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Published: Fri, February 16, 2018
Global Media | By Abel Hampton

Israeli leader Benjamin Netanyahu faces major test, but downfall unlikely for now

Israeli leader Benjamin Netanyahu faces major test, but downfall unlikely for now

The clarification from the Tata Sons came after media reports claimed that its chairman Ratan Tata's name figures in the Israeli Police's recommendations seeking to indict Netanyahu on bribery and breach of trust charges in two corruption cases.

Earlier this week, Netanyahu told Likud lawmakers in a closed-door meeting that the issue of applying Israeli sovereignty to the West Bank had been discussed with United States officials.

Netanyahu said on Thursday about his trip: "I am going to Germany to the Munich Conference, the most important security conference in the world, where I was invited to present Israel's position to the heads of state and defense ministers gathered there". "Neither the public, nor the media or the politicians will be the ones that will determine [whether or not Netanyahu will stand trial], but as is the case with elected officials, only the attorney general's decision will determine if there is enough evidence to serve an indictment".

"We were guided exclusively by professional considerations", he said. Netanyahu is also said to have supported Milchen in possible business deals with Israeli television stations as well as urged then-Secretary of State John Kerry to renew Milchen's USA visa.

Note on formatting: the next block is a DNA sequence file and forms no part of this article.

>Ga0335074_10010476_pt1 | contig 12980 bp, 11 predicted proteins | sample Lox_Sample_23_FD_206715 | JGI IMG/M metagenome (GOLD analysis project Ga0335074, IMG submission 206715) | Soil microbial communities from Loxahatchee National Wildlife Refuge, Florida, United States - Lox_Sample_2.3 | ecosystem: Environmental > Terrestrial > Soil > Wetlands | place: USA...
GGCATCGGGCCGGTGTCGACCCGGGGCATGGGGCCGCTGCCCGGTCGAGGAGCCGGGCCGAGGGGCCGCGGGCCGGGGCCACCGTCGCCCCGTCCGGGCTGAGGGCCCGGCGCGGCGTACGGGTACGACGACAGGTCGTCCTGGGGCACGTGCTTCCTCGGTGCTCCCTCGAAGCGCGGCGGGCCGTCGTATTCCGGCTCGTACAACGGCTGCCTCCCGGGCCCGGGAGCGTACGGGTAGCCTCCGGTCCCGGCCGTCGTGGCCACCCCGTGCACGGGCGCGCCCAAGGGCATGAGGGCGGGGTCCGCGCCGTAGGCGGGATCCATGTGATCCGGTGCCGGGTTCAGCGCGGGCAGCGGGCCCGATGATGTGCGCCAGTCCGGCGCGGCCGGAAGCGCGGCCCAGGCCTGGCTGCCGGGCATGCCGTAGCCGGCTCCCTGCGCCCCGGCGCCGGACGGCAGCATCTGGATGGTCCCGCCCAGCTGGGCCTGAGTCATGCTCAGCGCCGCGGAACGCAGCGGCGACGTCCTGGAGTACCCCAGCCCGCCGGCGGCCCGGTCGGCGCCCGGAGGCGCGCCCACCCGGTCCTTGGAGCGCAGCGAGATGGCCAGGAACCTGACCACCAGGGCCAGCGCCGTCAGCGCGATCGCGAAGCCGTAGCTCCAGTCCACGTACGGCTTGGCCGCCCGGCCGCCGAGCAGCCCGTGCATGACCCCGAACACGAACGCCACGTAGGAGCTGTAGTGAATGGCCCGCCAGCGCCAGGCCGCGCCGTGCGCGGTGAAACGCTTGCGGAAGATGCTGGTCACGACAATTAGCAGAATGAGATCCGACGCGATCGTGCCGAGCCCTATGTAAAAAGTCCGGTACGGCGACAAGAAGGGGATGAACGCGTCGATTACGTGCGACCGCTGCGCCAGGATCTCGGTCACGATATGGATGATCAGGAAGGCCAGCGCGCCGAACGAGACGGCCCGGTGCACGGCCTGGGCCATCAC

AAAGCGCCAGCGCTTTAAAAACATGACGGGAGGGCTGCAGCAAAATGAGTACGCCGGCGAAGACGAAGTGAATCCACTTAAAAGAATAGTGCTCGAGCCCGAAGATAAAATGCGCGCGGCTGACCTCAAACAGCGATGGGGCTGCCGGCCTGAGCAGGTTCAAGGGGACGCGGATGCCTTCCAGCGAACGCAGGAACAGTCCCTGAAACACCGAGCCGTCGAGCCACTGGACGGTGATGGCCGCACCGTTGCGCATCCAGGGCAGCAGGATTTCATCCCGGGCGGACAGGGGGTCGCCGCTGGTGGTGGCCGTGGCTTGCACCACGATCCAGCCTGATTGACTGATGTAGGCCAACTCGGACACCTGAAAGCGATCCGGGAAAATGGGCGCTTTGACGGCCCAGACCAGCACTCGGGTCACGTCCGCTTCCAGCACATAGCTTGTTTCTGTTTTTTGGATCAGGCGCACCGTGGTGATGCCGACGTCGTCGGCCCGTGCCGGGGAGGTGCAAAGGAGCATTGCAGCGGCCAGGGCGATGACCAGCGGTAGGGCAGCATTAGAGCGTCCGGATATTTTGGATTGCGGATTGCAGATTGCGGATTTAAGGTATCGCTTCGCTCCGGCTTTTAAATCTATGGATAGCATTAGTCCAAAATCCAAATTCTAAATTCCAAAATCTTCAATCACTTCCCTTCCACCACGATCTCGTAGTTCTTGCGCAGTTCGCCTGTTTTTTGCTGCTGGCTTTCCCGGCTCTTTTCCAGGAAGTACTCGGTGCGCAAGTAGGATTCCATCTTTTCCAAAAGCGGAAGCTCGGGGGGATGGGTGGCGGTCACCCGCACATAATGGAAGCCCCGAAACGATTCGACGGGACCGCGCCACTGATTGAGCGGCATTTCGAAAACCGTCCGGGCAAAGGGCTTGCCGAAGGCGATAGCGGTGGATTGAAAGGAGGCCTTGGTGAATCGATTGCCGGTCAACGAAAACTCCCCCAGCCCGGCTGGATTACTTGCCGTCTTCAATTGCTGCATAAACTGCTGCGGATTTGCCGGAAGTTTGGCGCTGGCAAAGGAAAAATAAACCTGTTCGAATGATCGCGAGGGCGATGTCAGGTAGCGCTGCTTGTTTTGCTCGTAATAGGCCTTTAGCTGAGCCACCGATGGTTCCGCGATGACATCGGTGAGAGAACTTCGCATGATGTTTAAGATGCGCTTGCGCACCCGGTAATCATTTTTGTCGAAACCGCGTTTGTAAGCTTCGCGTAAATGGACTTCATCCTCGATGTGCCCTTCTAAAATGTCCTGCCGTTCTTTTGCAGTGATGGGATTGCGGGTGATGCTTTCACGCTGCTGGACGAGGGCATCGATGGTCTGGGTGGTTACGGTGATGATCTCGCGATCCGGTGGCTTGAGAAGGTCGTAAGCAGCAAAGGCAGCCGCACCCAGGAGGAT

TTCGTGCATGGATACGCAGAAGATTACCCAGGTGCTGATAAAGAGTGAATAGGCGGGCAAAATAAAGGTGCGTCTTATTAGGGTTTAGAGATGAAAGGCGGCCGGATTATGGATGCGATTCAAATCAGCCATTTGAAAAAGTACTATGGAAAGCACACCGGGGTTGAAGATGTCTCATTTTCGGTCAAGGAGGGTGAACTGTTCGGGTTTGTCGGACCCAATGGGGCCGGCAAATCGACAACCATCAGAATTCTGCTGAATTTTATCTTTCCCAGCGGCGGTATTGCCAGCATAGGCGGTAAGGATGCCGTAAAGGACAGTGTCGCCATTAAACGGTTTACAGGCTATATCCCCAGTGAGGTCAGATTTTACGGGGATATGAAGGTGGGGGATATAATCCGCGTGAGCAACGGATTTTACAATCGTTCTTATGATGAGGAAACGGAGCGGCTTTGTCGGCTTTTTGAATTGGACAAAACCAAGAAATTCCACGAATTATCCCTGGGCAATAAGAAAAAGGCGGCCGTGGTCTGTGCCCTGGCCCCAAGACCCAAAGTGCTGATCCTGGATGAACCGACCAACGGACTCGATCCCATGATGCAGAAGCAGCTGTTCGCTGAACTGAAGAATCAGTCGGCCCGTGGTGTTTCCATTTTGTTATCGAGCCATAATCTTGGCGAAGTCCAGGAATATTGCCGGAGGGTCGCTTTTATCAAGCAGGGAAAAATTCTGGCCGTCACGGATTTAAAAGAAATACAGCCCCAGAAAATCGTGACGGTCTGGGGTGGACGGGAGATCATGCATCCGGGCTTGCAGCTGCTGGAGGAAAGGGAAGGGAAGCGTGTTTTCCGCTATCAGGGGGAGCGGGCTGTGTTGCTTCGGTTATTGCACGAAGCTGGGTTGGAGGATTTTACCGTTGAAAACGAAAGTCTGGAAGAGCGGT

Netanyahu said he was unaware of the cost and halted the practice.

The Israeli Police made this recommendation after a year-long investigation into allegations that PM Netanyahu and his wife, Sara, accepted gifts from Hollywood mogul Arnon Milchan and Australian billionaire James Packer.

Addressing the charges at hand, the prime minister said the facts of each case illustrated the opposite of the allegations against him because he acted against the interests of the individuals with whom he is accused of colluding.

Mr Netanyahu's ruling coalition, too, shows no signs of weakness.

Hadad says Netanyahu "didn't receive bribes at all".

In the Channel 10 poll, 34% said they believe Netanyahu's claim that the police are part of a conspiracy to topple him, and 53% said they do not believe the claim. Culture and Sport Minister Miri Regev said she was "not excited" by the police recommendations and urged patience while the attorney general reviews the case. Netanyahu, the two time premier, faces prosecution in two corruption cases: a gifts-for-favors affair known as Case 1000, and a second scandal, called Case 2000, in which he is suspected of back-room dealings with Arnon Mozes, publisher of the popular newspaper Yediot Aharonot, to ensure more favourable coverage, Jerusalem Post reported. Netanyahu allegedly said that he would restrict the circulation of Israel Hayom, a free sheet newspaper which had eaten into Yedioth Ahronoth's market share.

Navit Negev and Iris Niv-Sabag, lawyers for Mozes, said in a statement: "Noni Mozes has strong legal arguments in his favour, and we believe that after an additional examination of the evidence by the prosecutor's office the case against him will be closed and it will become clear that he committed no crime".

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